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Acid Reflux / GERD Message Board


Acid Reflux / GERD Board Index


I too have this from time to time. I do take something for acid reflex that is over the counter. I never knew I had that much mucus but I feel so much better after it comes up. Same thing, I can take one or two bites of food and I start "foaming at the mouth" because it feels like it's stuck in my throat and it's the mucus. Once I get all the mucus up, it's a big relief. I have not gone to the doctor either. Afraid they'll want to do one thing and then another and still no answers!

Glad I'm not alone. Let me know if anyone has found out why this is happening.
This sounds like esophageal spasms. Instead of going down, food goes part of the way down and then stays there so you have that stuck in the throat sensation, or it goes back up again. Sometimes the spasms themselves can feel like you are trying to swallow broken glass. I used to get this all the time before my surgery. Very painful. The foam that someone described is very common with esophageal movement disorders-it's just saliva. You are constantly swallowing saliva and if you have an esophageal problem it can come right back up. The mucus is probably just that -mucus from your nasal cavity (that normally drains down the back of the throat so you are not aware of it) that came back up again just like the saliva.

Muscles in the esophagus can be very sensitive to temperature. Very cold drinks prevented me from swallowing anything for at least an hour. I would have to spit out saliva because it wouldn't stay down.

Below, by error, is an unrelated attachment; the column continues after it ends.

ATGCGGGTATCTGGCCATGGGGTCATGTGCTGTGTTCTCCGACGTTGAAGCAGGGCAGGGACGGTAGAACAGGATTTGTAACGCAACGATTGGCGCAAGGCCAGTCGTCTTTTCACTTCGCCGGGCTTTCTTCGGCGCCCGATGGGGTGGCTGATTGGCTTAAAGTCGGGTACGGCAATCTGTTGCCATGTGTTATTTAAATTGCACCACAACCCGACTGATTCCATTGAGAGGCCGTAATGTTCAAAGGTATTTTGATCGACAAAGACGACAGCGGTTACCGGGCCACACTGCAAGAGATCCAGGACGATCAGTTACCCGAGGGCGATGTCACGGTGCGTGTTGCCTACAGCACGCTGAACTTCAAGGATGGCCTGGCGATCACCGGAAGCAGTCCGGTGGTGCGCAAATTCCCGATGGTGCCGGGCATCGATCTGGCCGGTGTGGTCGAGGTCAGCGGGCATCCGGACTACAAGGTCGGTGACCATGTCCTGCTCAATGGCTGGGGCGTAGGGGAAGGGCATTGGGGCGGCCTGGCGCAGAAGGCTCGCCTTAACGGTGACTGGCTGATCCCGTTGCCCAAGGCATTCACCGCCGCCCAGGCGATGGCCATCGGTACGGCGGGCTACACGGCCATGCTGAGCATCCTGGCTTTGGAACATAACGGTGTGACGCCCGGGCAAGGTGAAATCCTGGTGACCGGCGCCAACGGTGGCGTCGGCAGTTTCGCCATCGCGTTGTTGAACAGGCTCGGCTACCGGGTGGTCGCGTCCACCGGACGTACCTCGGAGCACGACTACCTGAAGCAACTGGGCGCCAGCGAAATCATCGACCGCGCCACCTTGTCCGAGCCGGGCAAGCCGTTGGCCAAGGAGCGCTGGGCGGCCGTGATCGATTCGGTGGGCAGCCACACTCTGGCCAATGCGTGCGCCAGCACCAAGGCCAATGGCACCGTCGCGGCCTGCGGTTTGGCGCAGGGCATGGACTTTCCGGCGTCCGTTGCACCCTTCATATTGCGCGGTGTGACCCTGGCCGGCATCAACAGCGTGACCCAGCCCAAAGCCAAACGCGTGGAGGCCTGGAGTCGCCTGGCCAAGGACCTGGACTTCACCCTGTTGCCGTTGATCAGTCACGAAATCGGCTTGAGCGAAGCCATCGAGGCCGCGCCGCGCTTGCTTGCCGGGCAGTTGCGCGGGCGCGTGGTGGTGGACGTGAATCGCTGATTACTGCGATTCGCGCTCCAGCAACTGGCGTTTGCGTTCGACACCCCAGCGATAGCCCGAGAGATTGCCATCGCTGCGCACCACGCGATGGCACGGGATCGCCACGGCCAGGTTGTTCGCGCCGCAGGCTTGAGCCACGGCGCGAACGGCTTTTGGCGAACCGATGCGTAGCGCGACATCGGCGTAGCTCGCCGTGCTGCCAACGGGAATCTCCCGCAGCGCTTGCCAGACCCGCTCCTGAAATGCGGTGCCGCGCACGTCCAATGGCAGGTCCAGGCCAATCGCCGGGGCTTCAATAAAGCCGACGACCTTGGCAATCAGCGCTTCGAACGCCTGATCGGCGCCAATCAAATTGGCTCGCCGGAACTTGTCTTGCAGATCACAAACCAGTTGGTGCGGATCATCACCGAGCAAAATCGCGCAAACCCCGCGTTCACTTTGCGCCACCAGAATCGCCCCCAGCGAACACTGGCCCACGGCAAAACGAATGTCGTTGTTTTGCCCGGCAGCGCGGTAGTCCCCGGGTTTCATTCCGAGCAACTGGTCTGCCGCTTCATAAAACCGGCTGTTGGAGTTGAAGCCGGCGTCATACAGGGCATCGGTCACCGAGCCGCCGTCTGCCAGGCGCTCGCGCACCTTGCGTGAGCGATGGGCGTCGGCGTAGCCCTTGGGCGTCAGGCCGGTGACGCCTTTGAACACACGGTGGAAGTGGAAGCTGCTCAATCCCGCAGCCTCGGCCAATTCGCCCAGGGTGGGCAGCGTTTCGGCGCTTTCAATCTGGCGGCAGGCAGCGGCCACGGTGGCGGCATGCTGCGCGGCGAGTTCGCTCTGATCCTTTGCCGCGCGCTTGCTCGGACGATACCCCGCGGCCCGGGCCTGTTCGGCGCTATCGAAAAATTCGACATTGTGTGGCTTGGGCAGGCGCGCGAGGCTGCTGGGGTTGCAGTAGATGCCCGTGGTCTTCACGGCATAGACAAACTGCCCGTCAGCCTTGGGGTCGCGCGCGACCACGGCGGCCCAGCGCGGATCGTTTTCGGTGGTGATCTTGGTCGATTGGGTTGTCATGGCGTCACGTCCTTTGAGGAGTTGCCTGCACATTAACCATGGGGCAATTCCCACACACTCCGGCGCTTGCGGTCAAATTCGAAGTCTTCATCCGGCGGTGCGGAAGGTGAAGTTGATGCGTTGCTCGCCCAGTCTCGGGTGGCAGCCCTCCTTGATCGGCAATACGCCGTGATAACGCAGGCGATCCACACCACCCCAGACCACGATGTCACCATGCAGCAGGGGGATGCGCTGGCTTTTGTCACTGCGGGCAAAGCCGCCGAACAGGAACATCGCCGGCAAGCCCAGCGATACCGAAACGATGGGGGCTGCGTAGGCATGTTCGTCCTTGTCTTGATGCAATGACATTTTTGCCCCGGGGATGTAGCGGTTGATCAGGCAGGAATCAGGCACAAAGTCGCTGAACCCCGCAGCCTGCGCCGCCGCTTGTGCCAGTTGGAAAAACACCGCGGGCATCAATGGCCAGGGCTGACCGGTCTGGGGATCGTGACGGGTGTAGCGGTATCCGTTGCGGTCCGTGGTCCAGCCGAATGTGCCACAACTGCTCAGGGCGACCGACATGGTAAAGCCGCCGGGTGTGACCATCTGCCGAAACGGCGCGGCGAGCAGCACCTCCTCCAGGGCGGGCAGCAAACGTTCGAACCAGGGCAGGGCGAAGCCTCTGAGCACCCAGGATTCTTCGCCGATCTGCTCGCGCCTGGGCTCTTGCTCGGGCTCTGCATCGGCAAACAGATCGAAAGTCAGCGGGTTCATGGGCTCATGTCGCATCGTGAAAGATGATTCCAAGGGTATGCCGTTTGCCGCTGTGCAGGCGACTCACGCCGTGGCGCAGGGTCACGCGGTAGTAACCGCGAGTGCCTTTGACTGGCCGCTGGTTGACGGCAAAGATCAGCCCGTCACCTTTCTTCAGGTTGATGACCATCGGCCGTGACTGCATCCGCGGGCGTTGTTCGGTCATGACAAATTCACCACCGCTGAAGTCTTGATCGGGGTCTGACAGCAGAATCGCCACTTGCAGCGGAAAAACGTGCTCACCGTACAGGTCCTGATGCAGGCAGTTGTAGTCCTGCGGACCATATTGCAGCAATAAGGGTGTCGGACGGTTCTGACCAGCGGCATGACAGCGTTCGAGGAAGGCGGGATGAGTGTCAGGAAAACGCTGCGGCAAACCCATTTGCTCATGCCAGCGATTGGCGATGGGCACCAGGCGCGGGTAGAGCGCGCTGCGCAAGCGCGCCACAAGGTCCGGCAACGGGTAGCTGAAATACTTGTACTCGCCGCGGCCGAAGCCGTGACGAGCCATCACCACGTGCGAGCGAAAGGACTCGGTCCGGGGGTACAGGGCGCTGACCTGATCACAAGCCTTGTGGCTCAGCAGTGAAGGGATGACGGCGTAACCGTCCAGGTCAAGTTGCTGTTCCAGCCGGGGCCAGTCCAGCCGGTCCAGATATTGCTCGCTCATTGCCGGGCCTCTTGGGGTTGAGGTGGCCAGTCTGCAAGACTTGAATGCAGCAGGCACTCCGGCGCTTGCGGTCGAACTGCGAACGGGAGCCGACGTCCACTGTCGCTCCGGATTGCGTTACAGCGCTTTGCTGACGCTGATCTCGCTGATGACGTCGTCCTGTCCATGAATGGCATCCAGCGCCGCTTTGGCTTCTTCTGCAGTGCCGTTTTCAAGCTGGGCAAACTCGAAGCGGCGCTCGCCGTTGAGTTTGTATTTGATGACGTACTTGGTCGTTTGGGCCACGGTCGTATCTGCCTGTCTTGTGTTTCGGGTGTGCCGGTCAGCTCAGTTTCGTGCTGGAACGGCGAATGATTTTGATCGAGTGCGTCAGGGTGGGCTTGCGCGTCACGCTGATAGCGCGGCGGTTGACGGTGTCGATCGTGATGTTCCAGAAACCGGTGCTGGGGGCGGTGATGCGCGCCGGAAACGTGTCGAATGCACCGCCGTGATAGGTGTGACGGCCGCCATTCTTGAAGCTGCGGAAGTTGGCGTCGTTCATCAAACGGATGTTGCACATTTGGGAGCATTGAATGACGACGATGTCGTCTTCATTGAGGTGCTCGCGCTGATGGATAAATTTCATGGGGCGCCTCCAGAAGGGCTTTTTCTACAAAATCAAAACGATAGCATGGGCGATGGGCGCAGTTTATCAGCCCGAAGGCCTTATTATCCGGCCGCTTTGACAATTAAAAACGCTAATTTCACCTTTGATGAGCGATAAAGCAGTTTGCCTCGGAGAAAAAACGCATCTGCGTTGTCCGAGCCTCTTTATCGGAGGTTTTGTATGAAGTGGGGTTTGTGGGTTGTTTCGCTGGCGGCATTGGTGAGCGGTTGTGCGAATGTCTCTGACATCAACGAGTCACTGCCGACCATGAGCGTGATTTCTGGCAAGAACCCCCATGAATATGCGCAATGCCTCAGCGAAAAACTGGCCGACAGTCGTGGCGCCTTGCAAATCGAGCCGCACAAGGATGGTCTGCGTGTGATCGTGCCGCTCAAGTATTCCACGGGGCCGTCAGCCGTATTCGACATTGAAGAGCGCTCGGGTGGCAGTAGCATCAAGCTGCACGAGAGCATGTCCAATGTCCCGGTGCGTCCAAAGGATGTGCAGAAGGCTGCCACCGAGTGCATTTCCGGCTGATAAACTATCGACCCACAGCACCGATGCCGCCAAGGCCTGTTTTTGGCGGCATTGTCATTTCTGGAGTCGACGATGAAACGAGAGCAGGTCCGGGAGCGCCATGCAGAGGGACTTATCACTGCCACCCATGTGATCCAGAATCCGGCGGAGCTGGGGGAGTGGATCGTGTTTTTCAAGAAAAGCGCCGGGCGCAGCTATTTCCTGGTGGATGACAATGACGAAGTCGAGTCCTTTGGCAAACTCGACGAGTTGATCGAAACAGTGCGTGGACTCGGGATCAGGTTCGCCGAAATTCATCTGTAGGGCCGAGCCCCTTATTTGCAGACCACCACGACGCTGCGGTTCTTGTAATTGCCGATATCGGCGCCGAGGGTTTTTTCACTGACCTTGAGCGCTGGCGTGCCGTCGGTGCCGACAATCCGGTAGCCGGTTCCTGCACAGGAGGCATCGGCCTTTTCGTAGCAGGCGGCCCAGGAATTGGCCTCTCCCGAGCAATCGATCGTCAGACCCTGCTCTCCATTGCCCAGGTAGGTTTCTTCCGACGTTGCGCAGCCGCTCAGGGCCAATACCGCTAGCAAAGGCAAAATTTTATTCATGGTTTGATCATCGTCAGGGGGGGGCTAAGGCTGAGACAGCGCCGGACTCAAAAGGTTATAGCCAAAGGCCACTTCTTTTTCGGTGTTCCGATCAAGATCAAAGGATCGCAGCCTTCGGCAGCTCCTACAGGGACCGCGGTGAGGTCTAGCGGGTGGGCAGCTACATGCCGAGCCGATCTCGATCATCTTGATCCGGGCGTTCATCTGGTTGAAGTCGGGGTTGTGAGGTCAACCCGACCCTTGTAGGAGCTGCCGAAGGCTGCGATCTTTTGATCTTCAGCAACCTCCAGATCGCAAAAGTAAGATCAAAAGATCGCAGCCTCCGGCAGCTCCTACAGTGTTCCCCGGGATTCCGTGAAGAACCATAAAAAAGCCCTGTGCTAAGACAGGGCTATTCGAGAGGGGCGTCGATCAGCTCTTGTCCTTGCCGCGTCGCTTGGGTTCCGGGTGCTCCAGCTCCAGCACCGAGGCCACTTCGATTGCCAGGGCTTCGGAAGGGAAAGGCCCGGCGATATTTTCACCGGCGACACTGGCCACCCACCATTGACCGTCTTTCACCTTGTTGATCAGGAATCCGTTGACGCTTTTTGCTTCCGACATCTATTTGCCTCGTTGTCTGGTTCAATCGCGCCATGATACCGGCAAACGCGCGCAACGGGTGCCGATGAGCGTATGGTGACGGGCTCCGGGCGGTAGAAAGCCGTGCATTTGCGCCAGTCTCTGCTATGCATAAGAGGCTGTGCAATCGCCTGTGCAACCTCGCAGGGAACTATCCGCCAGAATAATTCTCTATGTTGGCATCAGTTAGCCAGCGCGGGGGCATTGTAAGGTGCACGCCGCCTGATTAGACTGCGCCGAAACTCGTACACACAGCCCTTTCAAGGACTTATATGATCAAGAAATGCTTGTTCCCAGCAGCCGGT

None of this can be seen with an endoscopy (although if the procedure is painful that is a symptom of a problem with the stomach valve). You have to have special tests done to see how the muscles in your esophagus are working.

I doubt if the original poster was vomiting. It sounded more like they were regurgitating. When you regurgitate you expel food that has been stored at the bottom of the esophagus that has been unable to get into the stomach. It is easier to regurgitate than vomit. There is no bile so the food tastes the same as when you swallowed it. It can slide right out sometimes.

If you hiccup after eating, it can be caused by food building up in the esophagus that presses on the diaphragm.

If you have frequent bouts of coughing at night, it can be caused by food and liquids eaten earlier in the day that come up when you lie down and then go down the wrong way into your windpipe and into your lungs. This often happens just when you fall asleep and you lose conscious control of muscles but it happens during the day too.

If you have these symptoms, I [I][B]strongly [/B][/I]suggest finding a clinic that specializes in swallowing disorders ASAP. Sometimes the problem is just esophageal spasms but the spasms can have a very serious cause like achalasia. Ignore that and your esophagus will eventually become so dilated it will no longer work and you will have to have it removed.

That's what almost happened to me. I had symptoms like you described and was diagnosed with GERD. However, the meds wouldn't help and the heartburn got worse (meds designed to decrease acid formation in the stomach do not work in the esophagus). I sought help because I thought my stomach valve was too loose and food was not staying in. The problem was the opposite. I have a huge esophagus able to hold a full meal and the stomach valve was too tight. Food I ate could not get into the stomach right away so it had to wait in the esophagus. Gradually the wait got longer. Food fermented, acid formed, and medications I took burned the esophagus. No wonder it hurt so bad! Surgery fixed the whole thing. In one day and home the next.





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